Japan Airlines (JAL) has developed new training applications for engine mechanics and flight crew trainees using the Microsoft HoloLens virtual reality headset.
Instead of using videos and printouts of cockpit panel instruments and switches, the flight crews will experience what it is like to be inside the cockpit. And engine mechanics can study and be trained as if they were working on the actual engine or cockpit instead of reading about it in manuals.
This is not JAL's first experience with a visual headset. It employed Google Glass, that much-maligned failed project from Google, at the Honolulu Airport to perform plane inspections and send and receive information to ground crews regarding passengers and baggage.
But this is closer to augmented or mixed reality. It blends 3D holographic content into the physical world, allowing users to interact with both digital content and the world around them. Currently, flight crew trainees studying for promotion use mainly panels that display photos of cockpit instruments and switches to learn operational procedures in the early stages of their training.
Using HoloLens, they will have a detailed hologram in front of their eyes that will display cockpit devices and switches that they can operate themselves, with visual and voice guidance provided through HoloLens.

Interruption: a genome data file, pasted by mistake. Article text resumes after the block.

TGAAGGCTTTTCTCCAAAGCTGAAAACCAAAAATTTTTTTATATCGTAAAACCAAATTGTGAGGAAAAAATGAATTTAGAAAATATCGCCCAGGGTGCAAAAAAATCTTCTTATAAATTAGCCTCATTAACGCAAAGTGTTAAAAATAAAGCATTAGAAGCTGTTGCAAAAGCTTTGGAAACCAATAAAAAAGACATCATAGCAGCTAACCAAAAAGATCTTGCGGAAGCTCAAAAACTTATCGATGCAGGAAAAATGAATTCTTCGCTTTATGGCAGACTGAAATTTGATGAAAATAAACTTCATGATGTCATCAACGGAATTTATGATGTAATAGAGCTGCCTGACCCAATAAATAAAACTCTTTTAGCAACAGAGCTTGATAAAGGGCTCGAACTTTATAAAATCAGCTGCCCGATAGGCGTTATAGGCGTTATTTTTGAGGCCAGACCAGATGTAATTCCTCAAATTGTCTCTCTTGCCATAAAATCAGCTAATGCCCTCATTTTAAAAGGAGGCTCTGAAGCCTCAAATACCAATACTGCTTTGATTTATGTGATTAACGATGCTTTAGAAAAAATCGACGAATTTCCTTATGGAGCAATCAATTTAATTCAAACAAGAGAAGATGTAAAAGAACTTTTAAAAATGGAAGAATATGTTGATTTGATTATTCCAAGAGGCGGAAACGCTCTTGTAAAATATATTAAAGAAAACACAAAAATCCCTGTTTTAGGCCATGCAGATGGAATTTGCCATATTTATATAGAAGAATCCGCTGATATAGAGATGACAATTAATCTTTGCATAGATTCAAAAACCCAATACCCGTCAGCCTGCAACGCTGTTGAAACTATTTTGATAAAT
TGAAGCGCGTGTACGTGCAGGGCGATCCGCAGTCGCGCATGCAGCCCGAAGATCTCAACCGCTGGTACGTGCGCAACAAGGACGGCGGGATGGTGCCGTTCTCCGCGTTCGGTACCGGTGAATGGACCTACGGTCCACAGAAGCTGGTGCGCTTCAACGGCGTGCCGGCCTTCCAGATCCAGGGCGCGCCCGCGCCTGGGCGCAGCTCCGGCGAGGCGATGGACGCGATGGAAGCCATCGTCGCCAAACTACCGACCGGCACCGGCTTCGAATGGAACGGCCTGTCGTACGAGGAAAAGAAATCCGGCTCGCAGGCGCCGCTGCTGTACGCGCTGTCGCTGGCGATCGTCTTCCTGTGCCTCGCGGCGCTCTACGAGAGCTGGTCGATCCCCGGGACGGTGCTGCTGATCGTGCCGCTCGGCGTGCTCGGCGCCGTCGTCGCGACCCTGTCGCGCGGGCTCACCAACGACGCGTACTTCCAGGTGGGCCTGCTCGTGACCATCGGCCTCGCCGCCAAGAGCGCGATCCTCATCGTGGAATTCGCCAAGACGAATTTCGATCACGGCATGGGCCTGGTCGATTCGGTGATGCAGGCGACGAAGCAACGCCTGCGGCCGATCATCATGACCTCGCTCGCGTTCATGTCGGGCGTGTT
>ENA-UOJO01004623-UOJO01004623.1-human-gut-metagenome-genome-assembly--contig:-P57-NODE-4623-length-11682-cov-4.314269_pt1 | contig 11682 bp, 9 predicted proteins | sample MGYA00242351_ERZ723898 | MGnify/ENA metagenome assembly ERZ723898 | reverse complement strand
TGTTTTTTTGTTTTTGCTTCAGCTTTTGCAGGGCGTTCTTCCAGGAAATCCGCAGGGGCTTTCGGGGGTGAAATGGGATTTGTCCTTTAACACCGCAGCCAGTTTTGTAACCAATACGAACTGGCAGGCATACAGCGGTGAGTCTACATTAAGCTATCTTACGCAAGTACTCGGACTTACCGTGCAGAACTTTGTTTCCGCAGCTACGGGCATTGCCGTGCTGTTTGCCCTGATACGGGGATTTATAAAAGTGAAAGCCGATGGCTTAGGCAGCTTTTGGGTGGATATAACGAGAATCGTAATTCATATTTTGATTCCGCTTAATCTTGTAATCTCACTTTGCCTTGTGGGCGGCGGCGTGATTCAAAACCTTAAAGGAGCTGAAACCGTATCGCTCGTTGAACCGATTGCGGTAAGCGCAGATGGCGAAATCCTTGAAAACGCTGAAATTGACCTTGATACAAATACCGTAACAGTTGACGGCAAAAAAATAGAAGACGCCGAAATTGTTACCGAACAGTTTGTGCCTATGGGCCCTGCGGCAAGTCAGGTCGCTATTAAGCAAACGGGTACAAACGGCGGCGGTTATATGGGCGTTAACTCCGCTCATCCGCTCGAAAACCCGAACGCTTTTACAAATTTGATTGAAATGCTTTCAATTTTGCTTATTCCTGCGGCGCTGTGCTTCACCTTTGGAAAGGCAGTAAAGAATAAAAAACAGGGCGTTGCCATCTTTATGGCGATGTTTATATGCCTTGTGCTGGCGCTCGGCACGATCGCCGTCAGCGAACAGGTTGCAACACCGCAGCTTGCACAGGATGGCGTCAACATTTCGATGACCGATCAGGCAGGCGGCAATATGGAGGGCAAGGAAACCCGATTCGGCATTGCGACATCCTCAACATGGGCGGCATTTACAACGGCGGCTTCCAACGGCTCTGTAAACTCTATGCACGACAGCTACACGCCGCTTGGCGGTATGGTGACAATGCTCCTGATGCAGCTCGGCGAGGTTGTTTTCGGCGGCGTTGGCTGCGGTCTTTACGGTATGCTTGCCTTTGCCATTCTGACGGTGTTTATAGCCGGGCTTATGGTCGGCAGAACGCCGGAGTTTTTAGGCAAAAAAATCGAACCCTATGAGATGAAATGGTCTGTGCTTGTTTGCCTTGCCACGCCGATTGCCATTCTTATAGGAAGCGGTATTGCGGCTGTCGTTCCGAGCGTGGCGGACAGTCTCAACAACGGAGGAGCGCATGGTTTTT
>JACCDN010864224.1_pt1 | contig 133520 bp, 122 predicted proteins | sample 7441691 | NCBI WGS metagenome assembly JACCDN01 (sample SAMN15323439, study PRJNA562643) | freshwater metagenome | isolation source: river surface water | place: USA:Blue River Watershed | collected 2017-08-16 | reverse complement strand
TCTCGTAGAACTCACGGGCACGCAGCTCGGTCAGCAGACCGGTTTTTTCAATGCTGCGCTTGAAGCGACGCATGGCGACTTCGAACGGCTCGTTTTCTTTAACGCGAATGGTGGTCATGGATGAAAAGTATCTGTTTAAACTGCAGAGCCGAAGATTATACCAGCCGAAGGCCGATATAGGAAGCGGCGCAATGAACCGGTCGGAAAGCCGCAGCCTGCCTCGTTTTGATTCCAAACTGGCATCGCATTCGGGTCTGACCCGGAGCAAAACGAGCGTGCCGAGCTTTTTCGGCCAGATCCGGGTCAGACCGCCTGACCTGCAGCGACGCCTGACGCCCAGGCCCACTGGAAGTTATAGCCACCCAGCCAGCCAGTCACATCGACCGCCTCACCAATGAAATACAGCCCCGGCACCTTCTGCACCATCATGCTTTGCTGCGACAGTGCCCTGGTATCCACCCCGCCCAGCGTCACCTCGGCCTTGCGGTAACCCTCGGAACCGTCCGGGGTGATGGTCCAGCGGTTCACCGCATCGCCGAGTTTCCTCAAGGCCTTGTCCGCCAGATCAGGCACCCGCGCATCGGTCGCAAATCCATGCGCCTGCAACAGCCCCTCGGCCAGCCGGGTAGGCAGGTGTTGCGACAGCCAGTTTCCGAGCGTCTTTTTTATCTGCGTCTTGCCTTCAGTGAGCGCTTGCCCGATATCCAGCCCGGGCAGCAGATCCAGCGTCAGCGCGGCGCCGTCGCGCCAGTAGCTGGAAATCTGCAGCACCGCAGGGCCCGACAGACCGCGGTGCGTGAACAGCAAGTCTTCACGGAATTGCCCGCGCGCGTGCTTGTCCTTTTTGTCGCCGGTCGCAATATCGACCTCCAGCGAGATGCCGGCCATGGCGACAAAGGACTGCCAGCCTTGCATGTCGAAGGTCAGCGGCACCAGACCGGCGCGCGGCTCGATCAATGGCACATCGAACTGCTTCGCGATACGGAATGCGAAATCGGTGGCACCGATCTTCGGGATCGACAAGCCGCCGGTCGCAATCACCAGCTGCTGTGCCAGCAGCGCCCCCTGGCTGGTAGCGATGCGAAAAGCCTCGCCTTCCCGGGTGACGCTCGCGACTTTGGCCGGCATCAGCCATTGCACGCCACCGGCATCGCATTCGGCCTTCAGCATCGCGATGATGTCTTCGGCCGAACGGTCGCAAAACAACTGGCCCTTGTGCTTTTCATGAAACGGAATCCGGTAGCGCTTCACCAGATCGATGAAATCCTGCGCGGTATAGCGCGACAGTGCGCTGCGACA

For mechanics looking for hands-on training, it usually means waiting for an appointment or an available location when a plane is in the hangar for maintenance. The HoloLens, however, makes the engine "look real, in front of you,” a JAL representative told Microsoft. "Mechanics can learn an engine structure by extracting important parts with the simulation," learning names of parts and studying the structure of engines and surrounding systems, regardless of location or time of day.
Eventually, JAL said it would like to bring "the whole aircraft into the classroom." The company wants to use HoloLens to help improve the customer experience, not just focus on the internal purposes such as training.